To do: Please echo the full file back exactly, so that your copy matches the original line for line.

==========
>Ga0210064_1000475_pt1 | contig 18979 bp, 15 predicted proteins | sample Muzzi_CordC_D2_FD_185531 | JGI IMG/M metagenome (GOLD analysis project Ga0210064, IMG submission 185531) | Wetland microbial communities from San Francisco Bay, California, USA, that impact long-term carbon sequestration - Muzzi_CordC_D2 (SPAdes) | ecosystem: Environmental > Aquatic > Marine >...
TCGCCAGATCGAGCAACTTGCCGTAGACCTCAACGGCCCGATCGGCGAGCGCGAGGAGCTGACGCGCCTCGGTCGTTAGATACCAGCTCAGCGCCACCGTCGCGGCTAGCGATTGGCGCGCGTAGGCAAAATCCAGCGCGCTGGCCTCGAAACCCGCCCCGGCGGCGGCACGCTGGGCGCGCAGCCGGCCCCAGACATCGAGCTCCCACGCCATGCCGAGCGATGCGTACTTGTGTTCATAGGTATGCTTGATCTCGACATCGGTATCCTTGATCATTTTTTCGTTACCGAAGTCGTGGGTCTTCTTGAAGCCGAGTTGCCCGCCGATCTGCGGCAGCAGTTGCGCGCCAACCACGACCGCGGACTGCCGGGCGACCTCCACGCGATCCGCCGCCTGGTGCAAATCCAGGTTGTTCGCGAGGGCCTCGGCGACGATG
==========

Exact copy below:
>Ga0210064_1000475_pt1 | contig 18979 bp, 15 predicted proteins | sample Muzzi_CordC_D2_FD_185531 | JGI IMG/M metagenome (GOLD analysis project Ga0210064, IMG submission 185531) | Wetland microbial communities from San Francisco Bay, California, USA, that impact long-term carbon sequestration - Muzzi_CordC_D2 (SPAdes) | ecosystem: Environmental > Aquatic > Marine >...
TCGCCAGATCGAGCAACTTGCCGTAGACCTCAACGGCCCGATCGGCGAGCGCGAGGAGCTGACGCGCCTCGGTCGTTAGATACCAGCTCAGCGCCACCGTCGCGGCTAGCGATTGGCGCGCGTAGGCAAAATCCAGCGCGCTGGCCTCGAAACCCGCCCCGGCGGCGGCACGCTGGGCGCGCAGCCGGCCCCAGACATCGAGCTCCCACGCCATGCCGAGCGATGCGTACTTGTGTTCATAGGTATGCTTGATCTCGACATCGGTATCCTTGATCATTTTTTCGTTACCGAAGTCGTGGGTCTTCTTGAAGCCGAGTTGCCCGCCGATCTGCGGCAGCAGTTGCGCGCCAACCACGACCGCGGACTGCCGGGCGACCTCCACGCGATCCGCCGCCTGGTGCAAATCCAGGTTGTTCGCGAGGGCCTCGGCGACGATG